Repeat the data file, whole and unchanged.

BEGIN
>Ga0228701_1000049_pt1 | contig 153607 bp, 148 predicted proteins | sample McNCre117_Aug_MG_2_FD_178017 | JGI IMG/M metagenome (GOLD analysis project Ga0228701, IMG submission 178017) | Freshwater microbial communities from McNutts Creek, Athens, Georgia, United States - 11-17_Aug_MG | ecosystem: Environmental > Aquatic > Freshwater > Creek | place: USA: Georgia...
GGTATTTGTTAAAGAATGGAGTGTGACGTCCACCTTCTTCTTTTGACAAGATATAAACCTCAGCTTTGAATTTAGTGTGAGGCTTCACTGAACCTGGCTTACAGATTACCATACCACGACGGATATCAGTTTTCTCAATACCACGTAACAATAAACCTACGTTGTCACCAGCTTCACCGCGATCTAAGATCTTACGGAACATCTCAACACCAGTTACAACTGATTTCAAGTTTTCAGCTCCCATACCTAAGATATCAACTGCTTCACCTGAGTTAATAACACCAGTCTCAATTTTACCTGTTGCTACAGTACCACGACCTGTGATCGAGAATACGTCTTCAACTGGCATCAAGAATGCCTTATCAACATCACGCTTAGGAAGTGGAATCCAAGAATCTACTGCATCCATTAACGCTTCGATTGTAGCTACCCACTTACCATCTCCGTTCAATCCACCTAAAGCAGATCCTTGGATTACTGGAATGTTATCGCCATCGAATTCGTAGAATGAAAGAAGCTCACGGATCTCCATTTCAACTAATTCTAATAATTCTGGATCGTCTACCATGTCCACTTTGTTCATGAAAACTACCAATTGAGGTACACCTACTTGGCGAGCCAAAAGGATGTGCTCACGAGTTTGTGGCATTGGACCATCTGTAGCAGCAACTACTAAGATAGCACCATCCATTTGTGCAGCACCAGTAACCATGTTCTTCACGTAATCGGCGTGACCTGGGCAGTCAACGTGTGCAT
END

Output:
>Ga0228701_1000049_pt1 | contig 153607 bp, 148 predicted proteins | sample McNCre117_Aug_MG_2_FD_178017 | JGI IMG/M metagenome (GOLD analysis project Ga0228701, IMG submission 178017) | Freshwater microbial communities from McNutts Creek, Athens, Georgia, United States - 11-17_Aug_MG | ecosystem: Environmental > Aquatic > Freshwater > Creek | place: USA: Georgia...
GGTATTTGTTAAAGAATGGAGTGTGACGTCCACCTTCTTCTTTTGACAAGATATAAACCTCAGCTTTGAATTTAGTGTGAGGCTTCACTGAACCTGGCTTACAGATTACCATACCACGACGGATATCAGTTTTCTCAATACCACGTAACAATAAACCTACGTTGTCACCAGCTTCACCGCGATCTAAGATCTTACGGAACATCTCAACACCAGTTACAACTGATTTCAAGTTTTCAGCTCCCATACCTAAGATATCAACTGCTTCACCTGAGTTAATAACACCAGTCTCAATTTTACCTGTTGCTACAGTACCACGACCTGTGATCGAGAATACGTCTTCAACTGGCATCAAGAATGCCTTATCAACATCACGCTTAGGAAGTGGAATCCAAGAATCTACTGCATCCATTAACGCTTCGATTGTAGCTACCCACTTACCATCTCCGTTCAATCCACCTAAAGCAGATCCTTGGATTACTGGAATGTTATCGCCATCGAATTCGTAGAATGAAAGAAGCTCACGGATCTCCATTTCAACTAATTCTAATAATTCTGGATCGTCTACCATGTCCACTTTGTTCATGAAAACTACCAATTGAGGTACACCTACTTGGCGAGCCAAAAGGATGTGCTCACGAGTTTGTGGCATTGGACCATCTGTAGCAGCAACTACTAAGATAGCACCATCCATTTGTGCAGCACCAGTAACCATGTTCTTCACGTAATCGGCGTGACCTGGGCAGTCAACGTGTGCAT